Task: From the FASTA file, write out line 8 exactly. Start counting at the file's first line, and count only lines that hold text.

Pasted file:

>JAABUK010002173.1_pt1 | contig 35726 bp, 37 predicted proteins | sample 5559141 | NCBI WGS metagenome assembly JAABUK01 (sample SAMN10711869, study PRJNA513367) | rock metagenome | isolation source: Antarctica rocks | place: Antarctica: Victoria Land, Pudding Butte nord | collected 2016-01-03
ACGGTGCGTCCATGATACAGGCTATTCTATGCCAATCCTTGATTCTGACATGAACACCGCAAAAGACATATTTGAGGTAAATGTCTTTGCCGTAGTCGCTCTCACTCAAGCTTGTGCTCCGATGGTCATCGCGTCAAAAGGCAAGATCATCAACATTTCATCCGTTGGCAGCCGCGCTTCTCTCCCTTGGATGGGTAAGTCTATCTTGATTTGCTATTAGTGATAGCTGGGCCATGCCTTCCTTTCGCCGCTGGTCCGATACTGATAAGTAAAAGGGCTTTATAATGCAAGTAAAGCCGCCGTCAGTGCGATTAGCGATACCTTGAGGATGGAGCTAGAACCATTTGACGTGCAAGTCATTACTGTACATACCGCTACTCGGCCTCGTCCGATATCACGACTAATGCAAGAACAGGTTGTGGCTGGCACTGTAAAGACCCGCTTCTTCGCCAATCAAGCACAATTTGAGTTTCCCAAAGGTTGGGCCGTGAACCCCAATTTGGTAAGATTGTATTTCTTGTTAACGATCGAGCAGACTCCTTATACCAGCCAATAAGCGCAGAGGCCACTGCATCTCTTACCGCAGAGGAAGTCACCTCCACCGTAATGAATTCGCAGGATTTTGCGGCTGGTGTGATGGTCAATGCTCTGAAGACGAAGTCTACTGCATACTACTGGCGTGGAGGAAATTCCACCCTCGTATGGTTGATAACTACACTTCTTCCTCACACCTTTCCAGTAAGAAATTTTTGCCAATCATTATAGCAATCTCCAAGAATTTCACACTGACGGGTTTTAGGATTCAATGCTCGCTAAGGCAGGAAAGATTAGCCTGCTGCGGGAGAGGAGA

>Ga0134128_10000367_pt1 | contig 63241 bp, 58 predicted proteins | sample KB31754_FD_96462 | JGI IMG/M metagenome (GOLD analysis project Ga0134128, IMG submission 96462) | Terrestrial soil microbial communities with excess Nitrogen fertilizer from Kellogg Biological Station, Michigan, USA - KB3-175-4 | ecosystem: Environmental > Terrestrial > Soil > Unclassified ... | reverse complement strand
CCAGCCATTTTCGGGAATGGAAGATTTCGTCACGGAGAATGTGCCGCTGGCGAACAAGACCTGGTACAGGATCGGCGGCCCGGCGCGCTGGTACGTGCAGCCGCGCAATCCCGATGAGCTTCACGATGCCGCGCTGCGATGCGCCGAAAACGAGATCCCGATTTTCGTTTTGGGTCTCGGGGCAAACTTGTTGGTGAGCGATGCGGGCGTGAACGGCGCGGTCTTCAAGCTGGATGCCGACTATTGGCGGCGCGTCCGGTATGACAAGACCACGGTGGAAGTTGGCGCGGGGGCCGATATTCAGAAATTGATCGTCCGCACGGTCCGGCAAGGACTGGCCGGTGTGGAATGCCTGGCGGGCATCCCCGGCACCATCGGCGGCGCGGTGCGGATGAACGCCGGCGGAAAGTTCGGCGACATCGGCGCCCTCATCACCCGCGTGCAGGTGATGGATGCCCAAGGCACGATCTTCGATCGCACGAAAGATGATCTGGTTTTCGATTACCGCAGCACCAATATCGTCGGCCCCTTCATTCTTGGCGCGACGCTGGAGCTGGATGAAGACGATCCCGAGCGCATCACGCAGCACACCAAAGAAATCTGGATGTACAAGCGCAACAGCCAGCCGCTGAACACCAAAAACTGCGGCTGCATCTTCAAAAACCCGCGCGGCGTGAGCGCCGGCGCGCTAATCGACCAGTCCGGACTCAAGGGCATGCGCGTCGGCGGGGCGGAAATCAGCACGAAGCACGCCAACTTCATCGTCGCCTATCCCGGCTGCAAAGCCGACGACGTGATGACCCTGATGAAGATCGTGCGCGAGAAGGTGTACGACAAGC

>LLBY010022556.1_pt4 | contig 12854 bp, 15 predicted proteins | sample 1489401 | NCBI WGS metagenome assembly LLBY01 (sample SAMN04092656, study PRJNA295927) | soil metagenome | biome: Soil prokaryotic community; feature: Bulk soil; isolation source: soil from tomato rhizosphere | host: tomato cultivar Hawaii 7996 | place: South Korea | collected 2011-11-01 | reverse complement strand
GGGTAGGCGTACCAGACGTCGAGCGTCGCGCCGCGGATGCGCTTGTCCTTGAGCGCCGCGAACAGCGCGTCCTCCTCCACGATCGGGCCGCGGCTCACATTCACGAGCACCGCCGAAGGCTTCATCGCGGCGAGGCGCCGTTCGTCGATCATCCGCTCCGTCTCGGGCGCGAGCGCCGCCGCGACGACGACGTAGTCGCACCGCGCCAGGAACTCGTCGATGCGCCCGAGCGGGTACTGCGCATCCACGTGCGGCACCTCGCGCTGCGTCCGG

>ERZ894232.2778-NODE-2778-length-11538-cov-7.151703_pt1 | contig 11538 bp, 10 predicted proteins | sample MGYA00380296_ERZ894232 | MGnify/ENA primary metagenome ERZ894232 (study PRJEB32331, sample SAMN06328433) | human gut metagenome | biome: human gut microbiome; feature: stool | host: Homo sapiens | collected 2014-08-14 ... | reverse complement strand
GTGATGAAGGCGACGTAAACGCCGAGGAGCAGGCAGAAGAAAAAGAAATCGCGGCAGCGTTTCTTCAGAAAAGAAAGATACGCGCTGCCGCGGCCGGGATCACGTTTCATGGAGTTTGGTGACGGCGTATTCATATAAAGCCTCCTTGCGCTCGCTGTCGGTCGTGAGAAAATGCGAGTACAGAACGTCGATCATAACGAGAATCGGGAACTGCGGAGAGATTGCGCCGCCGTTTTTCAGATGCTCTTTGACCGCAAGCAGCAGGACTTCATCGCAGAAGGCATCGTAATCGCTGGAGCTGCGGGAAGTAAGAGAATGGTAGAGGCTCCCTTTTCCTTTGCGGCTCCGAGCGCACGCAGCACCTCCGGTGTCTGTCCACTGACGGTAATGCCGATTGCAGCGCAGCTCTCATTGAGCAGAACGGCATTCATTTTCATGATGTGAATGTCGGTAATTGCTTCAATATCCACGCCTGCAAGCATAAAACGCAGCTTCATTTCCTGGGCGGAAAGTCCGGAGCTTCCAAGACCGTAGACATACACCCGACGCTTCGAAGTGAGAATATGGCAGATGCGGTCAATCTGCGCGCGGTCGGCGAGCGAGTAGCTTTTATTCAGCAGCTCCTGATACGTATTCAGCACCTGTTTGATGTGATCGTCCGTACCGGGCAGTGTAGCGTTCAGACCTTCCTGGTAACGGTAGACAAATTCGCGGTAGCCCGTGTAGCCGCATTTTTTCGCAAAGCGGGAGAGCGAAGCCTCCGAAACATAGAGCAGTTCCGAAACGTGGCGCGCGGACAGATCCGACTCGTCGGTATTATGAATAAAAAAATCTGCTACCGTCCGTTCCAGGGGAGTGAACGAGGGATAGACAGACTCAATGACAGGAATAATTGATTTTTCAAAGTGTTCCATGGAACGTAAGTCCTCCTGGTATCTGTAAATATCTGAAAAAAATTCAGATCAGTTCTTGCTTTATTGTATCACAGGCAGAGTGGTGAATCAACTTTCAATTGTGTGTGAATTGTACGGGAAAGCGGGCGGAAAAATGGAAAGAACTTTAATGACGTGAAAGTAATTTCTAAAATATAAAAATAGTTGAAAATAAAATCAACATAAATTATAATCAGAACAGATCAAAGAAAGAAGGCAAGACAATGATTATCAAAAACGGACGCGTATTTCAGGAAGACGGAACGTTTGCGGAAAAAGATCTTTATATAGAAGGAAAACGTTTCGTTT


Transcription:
GTGATGAAGGCGACGTAAACGCCGAGGAGCAGGCAGAAGAAAAAGAAATCGCGGCAGCGTTTCTTCAGAAAAGAAAGATACGCGCTGCCGCGGCCGGGATCACGTTTCATGGAGTTTGGTGACGGCGTATTCATATAAAGCCTCCTTGCGCTCGCTGTCGGTCGTGAGAAAATGCGAGTACAGAACGTCGATCATAACGAGAATCGGGAACTGCGGAGAGATTGCGCCGCCGTTTTTCAGATGCTCTTTGACCGCAAGCAGCAGGACTTCATCGCAGAAGGCATCGTAATCGCTGGAGCTGCGGGAAGTAAGAGAATGGTAGAGGCTCCCTTTTCCTTTGCGGCTCCGAGCGCACGCAGCACCTCCGGTGTCTGTCCACTGACGGTAATGCCGATTGCAGCGCAGCTCTCATTGAGCAGAACGGCATTCATTTTCATGATGTGAATGTCGGTAATTGCTTCAATATCCACGCCTGCAAGCATAAAACGCAGCTTCATTTCCTGGGCGGAAAGTCCGGAGCTTCCAAGACCGTAGACATACACCCGACGCTTCGAAGTGAGAATATGGCAGATGCGGTCAATCTGCGCGCGGTCGGCGAGCGAGTAGCTTTTATTCAGCAGCTCCTGATACGTATTCAGCACCTGTTTGATGTGATCGTCCGTACCGGGCAGTGTAGCGTTCAGACCTTCCTGGTAACGGTAGACAAATTCGCGGTAGCCCGTGTAGCCGCATTTTTTCGCAAAGCGGGAGAGCGAAGCCTCCGAAACATAGAGCAGTTCCGAAACGTGGCGCGCGGACAGATCCGACTCGTCGGTATTATGAATAAAAAAATCTGCTACCGTCCGTTCCAGGGGAGTGAACGAGGGATAGACAGACTCAATGACAGGAATAATTGATTTTTCAAAGTGTTCCATGGAACGTAAGTCCTCCTGGTATCTGTAAATATCTGAAAAAAATTCAGATCAGTTCTTGCTTTATTGTATCACAGGCAGAGTGGTGAATCAACTTTCAATTGTGTGTGAATTGTACGGGAAAGCGGGCGGAAAAATGGAAAGAACTTTAATGACGTGAAAGTAATTTCTAAAATATAAAAATAGTTGAAAATAAAATCAACATAAATTATAATCAGAACAGATCAAAGAAAGAAGGCAAGACAATGATTATCAAAAACGGACGCGTATTTCAGGAAGACGGAACGTTTGCGGAAAAAGATCTTTATATAGAAGGAAAACGTTTCGTTT